When a belief system becomes dominant in an individual’s life, it virtually becomes a religion. When it does, we often add the suffix “ism” to the chief word defining it. Many people are so given over to communism, scientism, conservatism, liberalism, or materialism that these worldviews become virtual worship systems to them. Because such philosophies come to rule an individual’s behavior, debate over them strongly affects the emotions of both believers and unbelievers alike. Environmentalism is another of those belief systems. It is an emotionally charged word that evokes images from the sixties of radical activists storming the fences of nuclear power plants or chaining themselves to trees about to be cut. It paints mental pictures of people worshiping nature. Without question, thousands of environmental activists really have no greater object of worship than the natural world. The cosmos is their god because it’s the greatest thing they know.
Christians, of course, don’t want to be associated with nature worship, so we don’t want to be characterized as “environmentalists.” However, the difference between environmentalism and true stewardship of God’s handiwork – good earth-keeping – is extreme. Some environmentalism does indeed tend toward worship of the creation. Biblical earth-keeping (caring for creation in accord with the Holy Scriptures), however, is centered on a personal relationship with, and worship of, the Creator. As a part of our worship we respect and care for the creation that comes from God’s awesome power and gracious providence. Caring for creation is one of the major responsibilities given by God to His people1 (Genesis 2:15). And there is no good reason we can’t combine that responsibility with all the other responsibilities we have: caring for our children, caring for our neighbor, caring for the lost, and the like—all the while, taking great pains not to make the objects of our care the objects of our worship (Romans 1:21-25).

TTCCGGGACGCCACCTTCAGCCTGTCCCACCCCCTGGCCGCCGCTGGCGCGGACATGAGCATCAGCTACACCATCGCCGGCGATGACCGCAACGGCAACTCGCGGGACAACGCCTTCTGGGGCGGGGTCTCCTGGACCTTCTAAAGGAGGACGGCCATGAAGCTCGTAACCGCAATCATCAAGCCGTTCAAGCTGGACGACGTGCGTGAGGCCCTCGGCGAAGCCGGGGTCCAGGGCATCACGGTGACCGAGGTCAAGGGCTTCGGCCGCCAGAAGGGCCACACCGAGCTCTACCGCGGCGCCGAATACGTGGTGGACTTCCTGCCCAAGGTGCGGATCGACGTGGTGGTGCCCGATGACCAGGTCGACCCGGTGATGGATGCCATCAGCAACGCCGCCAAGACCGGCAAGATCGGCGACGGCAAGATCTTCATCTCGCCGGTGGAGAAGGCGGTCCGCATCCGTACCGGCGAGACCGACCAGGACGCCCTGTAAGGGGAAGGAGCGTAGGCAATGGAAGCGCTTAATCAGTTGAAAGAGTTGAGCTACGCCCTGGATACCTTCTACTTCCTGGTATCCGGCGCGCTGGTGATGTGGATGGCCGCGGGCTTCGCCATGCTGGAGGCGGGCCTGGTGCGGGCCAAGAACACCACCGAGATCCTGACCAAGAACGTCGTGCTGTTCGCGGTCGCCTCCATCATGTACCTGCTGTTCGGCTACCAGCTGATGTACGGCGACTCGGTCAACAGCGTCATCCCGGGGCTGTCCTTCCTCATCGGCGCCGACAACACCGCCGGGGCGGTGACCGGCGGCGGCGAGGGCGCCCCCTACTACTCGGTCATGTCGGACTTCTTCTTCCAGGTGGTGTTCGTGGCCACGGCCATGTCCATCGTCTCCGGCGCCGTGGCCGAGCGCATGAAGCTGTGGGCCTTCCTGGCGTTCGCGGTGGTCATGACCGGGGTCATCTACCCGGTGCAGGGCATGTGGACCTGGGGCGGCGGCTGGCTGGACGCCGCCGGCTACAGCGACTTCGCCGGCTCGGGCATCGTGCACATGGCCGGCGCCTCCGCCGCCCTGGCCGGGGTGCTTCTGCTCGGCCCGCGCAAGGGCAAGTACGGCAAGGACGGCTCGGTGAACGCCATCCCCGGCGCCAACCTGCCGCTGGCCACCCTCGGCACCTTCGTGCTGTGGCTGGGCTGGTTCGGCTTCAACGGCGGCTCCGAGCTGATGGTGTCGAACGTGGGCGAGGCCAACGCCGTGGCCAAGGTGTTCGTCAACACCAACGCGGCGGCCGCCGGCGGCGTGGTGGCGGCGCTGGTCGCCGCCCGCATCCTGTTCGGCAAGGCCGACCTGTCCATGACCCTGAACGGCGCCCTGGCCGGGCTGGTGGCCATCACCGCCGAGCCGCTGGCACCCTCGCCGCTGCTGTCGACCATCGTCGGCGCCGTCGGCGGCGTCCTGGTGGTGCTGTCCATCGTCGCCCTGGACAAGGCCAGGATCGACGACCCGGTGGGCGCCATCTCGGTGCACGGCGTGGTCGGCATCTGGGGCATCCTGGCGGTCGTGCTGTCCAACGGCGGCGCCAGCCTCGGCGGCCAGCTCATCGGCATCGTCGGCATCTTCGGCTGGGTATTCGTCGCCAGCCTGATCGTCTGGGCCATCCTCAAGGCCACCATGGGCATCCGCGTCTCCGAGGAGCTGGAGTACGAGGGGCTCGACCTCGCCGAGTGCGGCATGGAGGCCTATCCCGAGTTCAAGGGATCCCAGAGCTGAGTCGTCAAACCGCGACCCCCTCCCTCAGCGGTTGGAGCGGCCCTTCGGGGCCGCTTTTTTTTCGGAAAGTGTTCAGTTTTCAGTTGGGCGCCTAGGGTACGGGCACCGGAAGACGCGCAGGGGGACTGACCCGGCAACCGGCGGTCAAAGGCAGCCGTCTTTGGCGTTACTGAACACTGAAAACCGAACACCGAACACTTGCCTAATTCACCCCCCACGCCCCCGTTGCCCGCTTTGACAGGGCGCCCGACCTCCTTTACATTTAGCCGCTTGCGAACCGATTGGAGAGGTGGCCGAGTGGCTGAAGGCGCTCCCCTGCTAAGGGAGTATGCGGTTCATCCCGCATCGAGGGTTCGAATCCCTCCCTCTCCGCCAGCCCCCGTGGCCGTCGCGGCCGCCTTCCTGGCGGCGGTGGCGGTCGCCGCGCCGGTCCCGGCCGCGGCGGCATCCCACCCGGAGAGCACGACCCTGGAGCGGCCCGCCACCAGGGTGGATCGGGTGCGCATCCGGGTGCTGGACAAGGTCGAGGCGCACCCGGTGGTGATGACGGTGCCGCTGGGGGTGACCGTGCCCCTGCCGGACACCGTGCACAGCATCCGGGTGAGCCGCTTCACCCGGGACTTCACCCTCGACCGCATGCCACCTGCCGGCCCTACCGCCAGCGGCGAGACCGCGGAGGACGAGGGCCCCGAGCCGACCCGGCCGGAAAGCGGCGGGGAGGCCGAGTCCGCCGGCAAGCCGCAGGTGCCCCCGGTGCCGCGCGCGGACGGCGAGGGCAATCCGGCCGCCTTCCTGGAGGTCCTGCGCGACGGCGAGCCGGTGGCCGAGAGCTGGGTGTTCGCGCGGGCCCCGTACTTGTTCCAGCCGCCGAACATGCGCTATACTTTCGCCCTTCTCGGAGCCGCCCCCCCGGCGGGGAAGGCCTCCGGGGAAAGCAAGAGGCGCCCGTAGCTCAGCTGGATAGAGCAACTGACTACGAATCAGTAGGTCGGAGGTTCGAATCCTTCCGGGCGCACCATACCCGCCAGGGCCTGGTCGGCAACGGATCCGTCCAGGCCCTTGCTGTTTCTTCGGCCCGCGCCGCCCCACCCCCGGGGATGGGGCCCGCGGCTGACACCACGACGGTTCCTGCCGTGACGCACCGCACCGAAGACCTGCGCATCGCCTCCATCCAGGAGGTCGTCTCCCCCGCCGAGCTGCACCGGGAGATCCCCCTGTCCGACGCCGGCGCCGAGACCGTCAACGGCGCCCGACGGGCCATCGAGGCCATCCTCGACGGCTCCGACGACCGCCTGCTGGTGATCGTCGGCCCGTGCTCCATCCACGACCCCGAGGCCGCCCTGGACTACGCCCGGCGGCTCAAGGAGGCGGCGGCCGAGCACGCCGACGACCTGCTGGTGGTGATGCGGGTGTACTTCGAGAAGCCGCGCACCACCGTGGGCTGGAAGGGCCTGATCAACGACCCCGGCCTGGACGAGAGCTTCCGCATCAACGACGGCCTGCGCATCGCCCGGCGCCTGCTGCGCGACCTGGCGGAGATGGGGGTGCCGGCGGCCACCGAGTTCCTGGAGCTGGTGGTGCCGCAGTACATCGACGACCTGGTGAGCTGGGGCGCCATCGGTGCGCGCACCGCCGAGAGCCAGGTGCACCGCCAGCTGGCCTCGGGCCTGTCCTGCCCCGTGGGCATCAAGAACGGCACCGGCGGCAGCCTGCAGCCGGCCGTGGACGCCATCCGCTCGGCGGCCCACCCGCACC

- The two Hebrew words in Genesis 2:15 used in reference to caring for the creation are rendered in the King James Version as “dress” and “keep.” In modern English, these words have lost the rich meanings known in the days of King James. In Hebrew they are “abad” and “shamar.” The definitions of these words according to James Strong’s concordance include the following understandings: abad = to work, to serve, to till, to keep in bondage, to be husbandman over; shamar = to hedge about, to guard, to protect, to attend to, to be circumspect, to take, to mark, look narrowly upon, to observe, to preserve, to regard, to reserve, to save, to wait for, to watch over (as a watchman). “Shamar” is used in the familiar Aaronic blessing: Numbers 6:24 “The Lord bless thee, and keep thee: The Lord make His face shine upon thee, and be gracious unto thee: The Lord lift up His countenance upon thee, and give thee peace” (KJV). Adam was apparently expected to care for the earth as the Lord cares for it and for us.Back To Article